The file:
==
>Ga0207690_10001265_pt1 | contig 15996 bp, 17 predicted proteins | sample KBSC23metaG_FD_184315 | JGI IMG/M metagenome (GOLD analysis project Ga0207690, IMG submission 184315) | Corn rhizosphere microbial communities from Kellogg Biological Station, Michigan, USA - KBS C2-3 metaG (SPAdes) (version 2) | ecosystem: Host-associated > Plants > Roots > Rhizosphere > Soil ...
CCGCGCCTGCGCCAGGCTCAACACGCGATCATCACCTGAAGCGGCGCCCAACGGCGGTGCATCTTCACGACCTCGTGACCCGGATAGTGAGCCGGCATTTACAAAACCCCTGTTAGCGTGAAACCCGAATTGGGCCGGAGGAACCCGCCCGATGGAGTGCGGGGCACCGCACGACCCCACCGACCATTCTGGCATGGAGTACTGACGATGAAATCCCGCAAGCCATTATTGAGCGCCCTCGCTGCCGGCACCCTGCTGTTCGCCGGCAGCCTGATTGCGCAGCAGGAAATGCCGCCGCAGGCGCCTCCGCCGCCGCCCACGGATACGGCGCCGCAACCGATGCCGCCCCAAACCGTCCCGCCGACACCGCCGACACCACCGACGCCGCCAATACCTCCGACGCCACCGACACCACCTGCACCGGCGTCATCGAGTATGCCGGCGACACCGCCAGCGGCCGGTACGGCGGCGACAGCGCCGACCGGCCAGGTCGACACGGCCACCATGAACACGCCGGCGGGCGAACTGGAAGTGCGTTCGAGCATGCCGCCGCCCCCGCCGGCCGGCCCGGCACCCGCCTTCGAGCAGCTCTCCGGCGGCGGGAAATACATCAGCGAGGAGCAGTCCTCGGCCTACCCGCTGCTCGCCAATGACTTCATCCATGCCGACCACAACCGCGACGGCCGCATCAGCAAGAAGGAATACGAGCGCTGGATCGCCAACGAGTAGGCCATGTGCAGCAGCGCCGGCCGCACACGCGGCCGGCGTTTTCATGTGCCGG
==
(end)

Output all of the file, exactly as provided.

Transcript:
>Ga0207690_10001265_pt1 | contig 15996 bp, 17 predicted proteins | sample KBSC23metaG_FD_184315 | JGI IMG/M metagenome (GOLD analysis project Ga0207690, IMG submission 184315) | Corn rhizosphere microbial communities from Kellogg Biological Station, Michigan, USA - KBS C2-3 metaG (SPAdes) (version 2) | ecosystem: Host-associated > Plants > Roots > Rhizosphere > Soil ...
CCGCGCCTGCGCCAGGCTCAACACGCGATCATCACCTGAAGCGGCGCCCAACGGCGGTGCATCTTCACGACCTCGTGACCCGGATAGTGAGCCGGCATTTACAAAACCCCTGTTAGCGTGAAACCCGAATTGGGCCGGAGGAACCCGCCCGATGGAGTGCGGGGCACCGCACGACCCCACCGACCATTCTGGCATGGAGTACTGACGATGAAATCCCGCAAGCCATTATTGAGCGCCCTCGCTGCCGGCACCCTGCTGTTCGCCGGCAGCCTGATTGCGCAGCAGGAAATGCCGCCGCAGGCGCCTCCGCCGCCGCCCACGGATACGGCGCCGCAACCGATGCCGCCCCAAACCGTCCCGCCGACACCGCCGACACCACCGACGCCGCCAATACCTCCGACGCCACCGACACCACCTGCACCGGCGTCATCGAGTATGCCGGCGACACCGCCAGCGGCCGGTACGGCGGCGACAGCGCCGACCGGCCAGGTCGACACGGCCACCATGAACACGCCGGCGGGCGAACTGGAAGTGCGTTCGAGCATGCCGCCGCCCCCGCCGGCCGGCCCGGCACCCGCCTTCGAGCAGCTCTCCGGCGGCGGGAAATACATCAGCGAGGAGCAGTCCTCGGCCTACCCGCTGCTCGCCAATGACTTCATCCATGCCGACCACAACCGCGACGGCCGCATCAGCAAGAAGGAATACGAGCGCTGGATCGCCAACGAGTAGGCCATGTGCAGCAGCGCCGGCCGCACACGCGGCCGGCGTTTTCATGTGCCGG